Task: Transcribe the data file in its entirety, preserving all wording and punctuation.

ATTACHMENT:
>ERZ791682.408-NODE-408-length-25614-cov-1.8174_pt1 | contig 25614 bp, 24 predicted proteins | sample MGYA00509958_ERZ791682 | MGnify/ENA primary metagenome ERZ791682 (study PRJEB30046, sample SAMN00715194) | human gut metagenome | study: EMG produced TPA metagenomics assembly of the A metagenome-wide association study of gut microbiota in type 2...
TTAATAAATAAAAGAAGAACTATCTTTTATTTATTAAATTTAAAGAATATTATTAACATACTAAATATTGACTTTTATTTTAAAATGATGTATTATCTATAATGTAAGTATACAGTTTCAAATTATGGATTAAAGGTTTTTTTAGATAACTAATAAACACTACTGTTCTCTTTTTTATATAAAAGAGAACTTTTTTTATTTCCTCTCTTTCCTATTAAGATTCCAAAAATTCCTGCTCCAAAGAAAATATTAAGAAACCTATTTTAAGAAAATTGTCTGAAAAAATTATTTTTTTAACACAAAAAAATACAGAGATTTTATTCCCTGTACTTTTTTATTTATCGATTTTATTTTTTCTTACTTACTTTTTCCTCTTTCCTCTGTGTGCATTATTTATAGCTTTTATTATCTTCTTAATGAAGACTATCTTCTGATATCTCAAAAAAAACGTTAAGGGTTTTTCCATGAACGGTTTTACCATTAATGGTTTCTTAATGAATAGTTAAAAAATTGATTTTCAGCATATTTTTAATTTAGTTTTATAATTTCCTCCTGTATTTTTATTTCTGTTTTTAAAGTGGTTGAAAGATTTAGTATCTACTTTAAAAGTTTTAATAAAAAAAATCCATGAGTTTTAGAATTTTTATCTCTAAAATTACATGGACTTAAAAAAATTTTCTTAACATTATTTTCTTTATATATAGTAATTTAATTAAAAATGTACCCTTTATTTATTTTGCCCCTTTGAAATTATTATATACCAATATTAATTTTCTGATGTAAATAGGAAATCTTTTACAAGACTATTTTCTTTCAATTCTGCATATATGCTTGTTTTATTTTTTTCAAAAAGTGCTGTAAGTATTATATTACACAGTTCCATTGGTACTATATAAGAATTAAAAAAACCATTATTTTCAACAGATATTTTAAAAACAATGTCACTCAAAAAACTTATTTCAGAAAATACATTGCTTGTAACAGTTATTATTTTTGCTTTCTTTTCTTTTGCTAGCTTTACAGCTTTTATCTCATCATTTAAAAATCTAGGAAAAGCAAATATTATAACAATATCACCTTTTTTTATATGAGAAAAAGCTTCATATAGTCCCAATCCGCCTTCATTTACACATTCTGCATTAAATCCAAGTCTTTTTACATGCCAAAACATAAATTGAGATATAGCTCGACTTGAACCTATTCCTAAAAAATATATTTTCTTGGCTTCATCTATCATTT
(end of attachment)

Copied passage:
>ERZ791682.408-NODE-408-length-25614-cov-1.8174_pt1 | contig 25614 bp, 24 predicted proteins | sample MGYA00509958_ERZ791682 | MGnify/ENA primary metagenome ERZ791682 (study PRJEB30046, sample SAMN00715194) | human gut metagenome | study: EMG produced TPA metagenomics assembly of the A metagenome-wide association study of gut microbiota in type 2...
TTAATAAATAAAAGAAGAACTATCTTTTATTTATTAAATTTAAAGAATATTATTAACATACTAAATATTGACTTTTATTTTAAAATGATGTATTATCTATAATGTAAGTATACAGTTTCAAATTATGGATTAAAGGTTTTTTTAGATAACTAATAAACACTACTGTTCTCTTTTTTATATAAAAGAGAACTTTTTTTATTTCCTCTCTTTCCTATTAAGATTCCAAAAATTCCTGCTCCAAAGAAAATATTAAGAAACCTATTTTAAGAAAATTGTCTGAAAAAATTATTTTTTTAACACAAAAAAATACAGAGATTTTATTCCCTGTACTTTTTTATTTATCGATTTTATTTTTTCTTACTTACTTTTTCCTCTTTCCTCTGTGTGCATTATTTATAGCTTTTATTATCTTCTTAATGAAGACTATCTTCTGATATCTCAAAAAAAACGTTAAGGGTTTTTCCATGAACGGTTTTACCATTAATGGTTTCTTAATGAATAGTTAAAAAATTGATTTTCAGCATATTTTTAATTTAGTTTTATAATTTCCTCCTGTATTTTTATTTCTGTTTTTAAAGTGGTTGAAAGATTTAGTATCTACTTTAAAAGTTTTAATAAAAAAAATCCATGAGTTTTAGAATTTTTATCTCTAAAATTACATGGACTTAAAAAAATTTTCTTAACATTATTTTCTTTATATATAGTAATTTAATTAAAAATGTACCCTTTATTTATTTTGCCCCTTTGAAATTATTATATACCAATATTAATTTTCTGATGTAAATAGGAAATCTTTTACAAGACTATTTTCTTTCAATTCTGCATATATGCTTGTTTTATTTTTTTCAAAAAGTGCTGTAAGTATTATATTACACAGTTCCATTGGTACTATATAAGAATTAAAAAAACCATTATTTTCAACAGATATTTTAAAAACAATGTCACTCAAAAAACTTATTTCAGAAAATACATTGCTTGTAACAGTTATTATTTTTGCTTTCTTTTCTTTTGCTAGCTTTACAGCTTTTATCTCATCATTTAAAAATCTAGGAAAAGCAAATATTATAACAATATCACCTTTTTTTATATGAGAAAAAGCTTCATATAGTCCCAATCCGCCTTCATTTACACATTCTGCATTAAATCCAAGTCTTTTTACATGCCAAAACATAAATTGAGATATAGCTCGACTTGAACCTATTCCTAAAAAATATATTTTCTTGGCTTCATCTATCATTT